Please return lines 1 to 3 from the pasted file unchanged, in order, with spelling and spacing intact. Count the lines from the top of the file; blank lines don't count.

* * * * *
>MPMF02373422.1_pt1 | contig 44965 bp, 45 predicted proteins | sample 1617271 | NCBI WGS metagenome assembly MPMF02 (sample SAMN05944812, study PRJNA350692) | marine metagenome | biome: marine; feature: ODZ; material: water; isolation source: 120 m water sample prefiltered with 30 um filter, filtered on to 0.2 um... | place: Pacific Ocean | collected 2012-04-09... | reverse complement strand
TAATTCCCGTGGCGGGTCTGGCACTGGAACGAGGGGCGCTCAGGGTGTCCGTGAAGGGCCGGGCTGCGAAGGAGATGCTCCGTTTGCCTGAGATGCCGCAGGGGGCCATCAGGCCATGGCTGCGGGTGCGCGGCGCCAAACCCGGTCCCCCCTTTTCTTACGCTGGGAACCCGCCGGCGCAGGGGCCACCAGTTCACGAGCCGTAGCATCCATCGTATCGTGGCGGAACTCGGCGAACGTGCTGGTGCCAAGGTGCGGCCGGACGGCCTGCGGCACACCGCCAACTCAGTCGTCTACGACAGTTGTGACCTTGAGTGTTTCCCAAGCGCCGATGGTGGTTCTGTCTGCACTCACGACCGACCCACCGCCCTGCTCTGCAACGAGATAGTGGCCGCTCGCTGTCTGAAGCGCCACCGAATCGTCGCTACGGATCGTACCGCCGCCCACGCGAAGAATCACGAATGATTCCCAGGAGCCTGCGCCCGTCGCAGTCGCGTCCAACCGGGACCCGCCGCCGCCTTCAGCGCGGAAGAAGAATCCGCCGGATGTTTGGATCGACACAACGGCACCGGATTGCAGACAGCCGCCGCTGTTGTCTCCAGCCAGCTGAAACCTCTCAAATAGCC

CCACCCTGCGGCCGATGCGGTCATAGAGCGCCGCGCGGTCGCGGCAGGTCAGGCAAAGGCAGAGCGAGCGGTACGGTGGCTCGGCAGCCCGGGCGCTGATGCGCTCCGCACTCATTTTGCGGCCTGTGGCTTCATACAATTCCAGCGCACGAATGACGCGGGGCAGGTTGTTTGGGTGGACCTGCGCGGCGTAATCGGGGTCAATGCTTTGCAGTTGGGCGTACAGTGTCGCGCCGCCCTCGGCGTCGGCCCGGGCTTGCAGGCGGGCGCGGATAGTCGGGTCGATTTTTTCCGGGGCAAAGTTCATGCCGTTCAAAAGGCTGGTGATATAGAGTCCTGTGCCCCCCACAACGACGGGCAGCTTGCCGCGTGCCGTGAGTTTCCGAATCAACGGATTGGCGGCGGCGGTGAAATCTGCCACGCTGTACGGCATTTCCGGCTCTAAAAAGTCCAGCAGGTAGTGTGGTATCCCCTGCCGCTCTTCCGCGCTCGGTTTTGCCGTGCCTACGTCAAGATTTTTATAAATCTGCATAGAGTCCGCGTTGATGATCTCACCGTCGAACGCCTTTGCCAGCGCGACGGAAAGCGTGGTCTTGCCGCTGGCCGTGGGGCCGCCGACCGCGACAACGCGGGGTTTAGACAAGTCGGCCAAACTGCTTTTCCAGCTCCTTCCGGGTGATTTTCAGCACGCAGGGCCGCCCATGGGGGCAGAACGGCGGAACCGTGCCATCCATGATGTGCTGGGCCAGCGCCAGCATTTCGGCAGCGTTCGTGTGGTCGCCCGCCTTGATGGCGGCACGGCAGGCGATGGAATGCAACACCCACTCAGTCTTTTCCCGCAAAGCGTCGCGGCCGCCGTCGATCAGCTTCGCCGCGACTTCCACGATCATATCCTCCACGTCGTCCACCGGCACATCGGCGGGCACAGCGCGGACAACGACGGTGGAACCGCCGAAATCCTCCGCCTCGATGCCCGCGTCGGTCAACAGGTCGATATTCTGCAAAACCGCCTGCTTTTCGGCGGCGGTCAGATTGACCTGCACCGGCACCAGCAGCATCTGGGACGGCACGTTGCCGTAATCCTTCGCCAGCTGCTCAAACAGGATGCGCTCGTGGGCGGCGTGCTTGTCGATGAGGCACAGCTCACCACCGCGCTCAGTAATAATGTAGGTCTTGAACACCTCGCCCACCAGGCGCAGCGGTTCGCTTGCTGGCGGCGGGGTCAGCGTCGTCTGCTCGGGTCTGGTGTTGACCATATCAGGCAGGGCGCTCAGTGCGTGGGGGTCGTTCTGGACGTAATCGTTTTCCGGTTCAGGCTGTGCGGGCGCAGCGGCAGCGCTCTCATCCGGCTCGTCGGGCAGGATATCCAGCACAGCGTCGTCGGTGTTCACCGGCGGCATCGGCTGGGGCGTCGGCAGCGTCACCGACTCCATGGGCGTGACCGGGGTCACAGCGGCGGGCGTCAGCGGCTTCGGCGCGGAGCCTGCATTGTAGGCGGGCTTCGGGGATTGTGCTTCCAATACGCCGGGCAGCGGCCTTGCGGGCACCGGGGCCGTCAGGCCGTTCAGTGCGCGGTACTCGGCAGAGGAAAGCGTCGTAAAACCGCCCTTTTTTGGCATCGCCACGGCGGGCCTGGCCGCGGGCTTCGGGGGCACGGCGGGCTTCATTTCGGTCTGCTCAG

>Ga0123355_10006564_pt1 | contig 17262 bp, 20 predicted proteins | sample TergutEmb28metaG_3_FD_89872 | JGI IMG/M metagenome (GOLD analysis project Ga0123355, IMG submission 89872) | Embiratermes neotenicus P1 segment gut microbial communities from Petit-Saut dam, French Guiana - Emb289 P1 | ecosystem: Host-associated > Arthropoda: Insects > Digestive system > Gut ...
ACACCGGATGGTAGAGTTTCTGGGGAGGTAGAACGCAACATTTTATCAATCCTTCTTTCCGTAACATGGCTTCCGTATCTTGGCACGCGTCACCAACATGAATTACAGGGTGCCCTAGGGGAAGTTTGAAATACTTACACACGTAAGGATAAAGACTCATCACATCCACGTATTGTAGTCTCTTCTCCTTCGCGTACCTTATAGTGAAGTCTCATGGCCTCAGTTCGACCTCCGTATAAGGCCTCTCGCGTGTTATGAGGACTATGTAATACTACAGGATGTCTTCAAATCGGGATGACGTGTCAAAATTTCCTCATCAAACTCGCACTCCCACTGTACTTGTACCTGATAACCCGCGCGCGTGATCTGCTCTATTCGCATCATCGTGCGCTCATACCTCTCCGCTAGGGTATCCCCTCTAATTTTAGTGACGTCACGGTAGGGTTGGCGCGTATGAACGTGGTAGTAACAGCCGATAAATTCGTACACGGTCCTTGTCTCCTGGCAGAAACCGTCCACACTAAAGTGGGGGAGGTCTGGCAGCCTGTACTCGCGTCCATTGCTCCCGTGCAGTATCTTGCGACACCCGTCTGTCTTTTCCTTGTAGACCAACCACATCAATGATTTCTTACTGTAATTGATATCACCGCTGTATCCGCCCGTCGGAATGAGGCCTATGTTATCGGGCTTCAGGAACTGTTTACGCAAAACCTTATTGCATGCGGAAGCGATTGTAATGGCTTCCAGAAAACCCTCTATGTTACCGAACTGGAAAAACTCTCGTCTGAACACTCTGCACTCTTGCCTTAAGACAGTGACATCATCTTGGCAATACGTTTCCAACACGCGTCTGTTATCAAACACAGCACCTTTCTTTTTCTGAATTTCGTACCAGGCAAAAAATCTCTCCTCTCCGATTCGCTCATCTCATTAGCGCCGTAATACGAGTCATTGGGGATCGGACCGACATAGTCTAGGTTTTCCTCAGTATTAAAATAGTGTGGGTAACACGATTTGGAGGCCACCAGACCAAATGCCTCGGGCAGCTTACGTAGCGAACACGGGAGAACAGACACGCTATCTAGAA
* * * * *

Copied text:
>MPMF02373422.1_pt1 | contig 44965 bp, 45 predicted proteins | sample 1617271 | NCBI WGS metagenome assembly MPMF02 (sample SAMN05944812, study PRJNA350692) | marine metagenome | biome: marine; feature: ODZ; material: water; isolation source: 120 m water sample prefiltered with 30 um filter, filtered on to 0.2 um... | place: Pacific Ocean | collected 2012-04-09... | reverse complement strand
TAATTCCCGTGGCGGGTCTGGCACTGGAACGAGGGGCGCTCAGGGTGTCCGTGAAGGGCCGGGCTGCGAAGGAGATGCTCCGTTTGCCTGAGATGCCGCAGGGGGCCATCAGGCCATGGCTGCGGGTGCGCGGCGCCAAACCCGGTCCCCCCTTTTCTTACGCTGGGAACCCGCCGGCGCAGGGGCCACCAGTTCACGAGCCGTAGCATCCATCGTATCGTGGCGGAACTCGGCGAACGTGCTGGTGCCAAGGTGCGGCCGGACGGCCTGCGGCACACCGCCAACTCAGTCGTCTACGACAGTTGTGACCTTGAGTGTTTCCCAAGCGCCGATGGTGGTTCTGTCTGCACTCACGACCGACCCACCGCCCTGCTCTGCAACGAGATAGTGGCCGCTCGCTGTCTGAAGCGCCACCGAATCGTCGCTACGGATCGTACCGCCGCCCACGCGAAGAATCACGAATGATTCCCAGGAGCCTGCGCCCGTCGCAGTCGCGTCCAACCGGGACCCGCCGCCGCCTTCAGCGCGGAAGAAGAATCCGCCGGATGTTTGGATCGACACAACGGCACCGGATTGCAGACAGCCGCCGCTGTTGTCTCCAGCCAGCTGAAACCTCTCAAATAGCC

CCACCCTGCGGCCGATGCGGTCATAGAGCGCCGCGCGGTCGCGGCAGGTCAGGCAAAGGCAGAGCGAGCGGTACGGTGGCTCGGCAGCCCGGGCGCTGATGCGCTCCGCACTCATTTTGCGGCCTGTGGCTTCATACAATTCCAGCGCACGAATGACGCGGGGCAGGTTGTTTGGGTGGACCTGCGCGGCGTAATCGGGGTCAATGCTTTGCAGTTGGGCGTACAGTGTCGCGCCGCCCTCGGCGTCGGCCCGGGCTTGCAGGCGGGCGCGGATAGTCGGGTCGATTTTTTCCGGGGCAAAGTTCATGCCGTTCAAAAGGCTGGTGATATAGAGTCCTGTGCCCCCCACAACGACGGGCAGCTTGCCGCGTGCCGTGAGTTTCCGAATCAACGGATTGGCGGCGGCGGTGAAATCTGCCACGCTGTACGGCATTTCCGGCTCTAAAAAGTCCAGCAGGTAGTGTGGTATCCCCTGCCGCTCTTCCGCGCTCGGTTTTGCCGTGCCTACGTCAAGATTTTTATAAATCTGCATAGAGTCCGCGTTGATGATCTCACCGTCGAACGCCTTTGCCAGCGCGACGGAAAGCGTGGTCTTGCCGCTGGCCGTGGGGCCGCCGACCGCGACAACGCGGGGTTTAGACAAGTCGGCCAAACTGCTTTTCCAGCTCCTTCCGGGTGATTTTCAGCACGCAGGGCCGCCCATGGGGGCAGAACGGCGGAACCGTGCCATCCATGATGTGCTGGGCCAGCGCCAGCATTTCGGCAGCGTTCGTGTGGTCGCCCGCCTTGATGGCGGCACGGCAGGCGATGGAATGCAACACCCACTCAGTCTTTTCCCGCAAAGCGTCGCGGCCGCCGTCGATCAGCTTCGCCGCGACTTCCACGATCATATCCTCCACGTCGTCCACCGGCACATCGGCGGGCACAGCGCGGACAACGACGGTGGAACCGCCGAAATCCTCCGCCTCGATGCCCGCGTCGGTCAACAGGTCGATATTCTGCAAAACCGCCTGCTTTTCGGCGGCGGTCAGATTGACCTGCACCGGCACCAGCAGCATCTGGGACGGCACGTTGCCGTAATCCTTCGCCAGCTGCTCAAACAGGATGCGCTCGTGGGCGGCGTGCTTGTCGATGAGGCACAGCTCACCACCGCGCTCAGTAATAATGTAGGTCTTGAACACCTCGCCCACCAGGCGCAGCGGTTCGCTTGCTGGCGGCGGGGTCAGCGTCGTCTGCTCGGGTCTGGTGTTGACCATATCAGGCAGGGCGCTCAGTGCGTGGGGGTCGTTCTGGACGTAATCGTTTTCCGGTTCAGGCTGTGCGGGCGCAGCGGCAGCGCTCTCATCCGGCTCGTCGGGCAGGATATCCAGCACAGCGTCGTCGGTGTTCACCGGCGGCATCGGCTGGGGCGTCGGCAGCGTCACCGACTCCATGGGCGTGACCGGGGTCACAGCGGCGGGCGTCAGCGGCTTCGGCGCGGAGCCTGCATTGTAGGCGGGCTTCGGGGATTGTGCTTCCAATACGCCGGGCAGCGGCCTTGCGGGCACCGGGGCCGTCAGGCCGTTCAGTGCGCGGTACTCGGCAGAGGAAAGCGTCGTAAAACCGCCCTTTTTTGGCATCGCCACGGCGGGCCTGGCCGCGGGCTTCGGGGGCACGGCGGGCTTCATTTCGGTCTGCTCAG